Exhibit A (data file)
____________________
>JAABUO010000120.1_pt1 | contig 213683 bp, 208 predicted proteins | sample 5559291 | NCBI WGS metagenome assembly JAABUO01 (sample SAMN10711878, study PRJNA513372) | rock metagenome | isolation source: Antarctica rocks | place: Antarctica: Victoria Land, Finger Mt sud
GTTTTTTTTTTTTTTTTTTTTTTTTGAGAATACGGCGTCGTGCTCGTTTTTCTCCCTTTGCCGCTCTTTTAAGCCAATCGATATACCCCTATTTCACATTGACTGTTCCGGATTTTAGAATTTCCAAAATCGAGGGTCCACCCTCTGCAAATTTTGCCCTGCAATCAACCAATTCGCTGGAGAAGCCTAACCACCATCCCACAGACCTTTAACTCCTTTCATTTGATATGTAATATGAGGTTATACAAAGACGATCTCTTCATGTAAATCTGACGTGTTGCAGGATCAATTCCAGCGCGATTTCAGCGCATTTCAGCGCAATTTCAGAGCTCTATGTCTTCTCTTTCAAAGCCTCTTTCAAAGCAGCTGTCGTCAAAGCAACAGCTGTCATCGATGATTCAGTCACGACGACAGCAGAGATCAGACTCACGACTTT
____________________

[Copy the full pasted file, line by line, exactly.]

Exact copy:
>JAABUO010000120.1_pt1 | contig 213683 bp, 208 predicted proteins | sample 5559291 | NCBI WGS metagenome assembly JAABUO01 (sample SAMN10711878, study PRJNA513372) | rock metagenome | isolation source: Antarctica rocks | place: Antarctica: Victoria Land, Finger Mt sud
GTTTTTTTTTTTTTTTTTTTTTTTTGAGAATACGGCGTCGTGCTCGTTTTTCTCCCTTTGCCGCTCTTTTAAGCCAATCGATATACCCCTATTTCACATTGACTGTTCCGGATTTTAGAATTTCCAAAATCGAGGGTCCACCCTCTGCAAATTTTGCCCTGCAATCAACCAATTCGCTGGAGAAGCCTAACCACCATCCCACAGACCTTTAACTCCTTTCATTTGATATGTAATATGAGGTTATACAAAGACGATCTCTTCATGTAAATCTGACGTGTTGCAGGATCAATTCCAGCGCGATTTCAGCGCATTTCAGCGCAATTTCAGAGCTCTATGTCTTCTCTTTCAAAGCCTCTTTCAAAGCAGCTGTCGTCAAAGCAACAGCTGTCATCGATGATTCAGTCACGACGACAGCAGAGATCAGACTCACGACTTT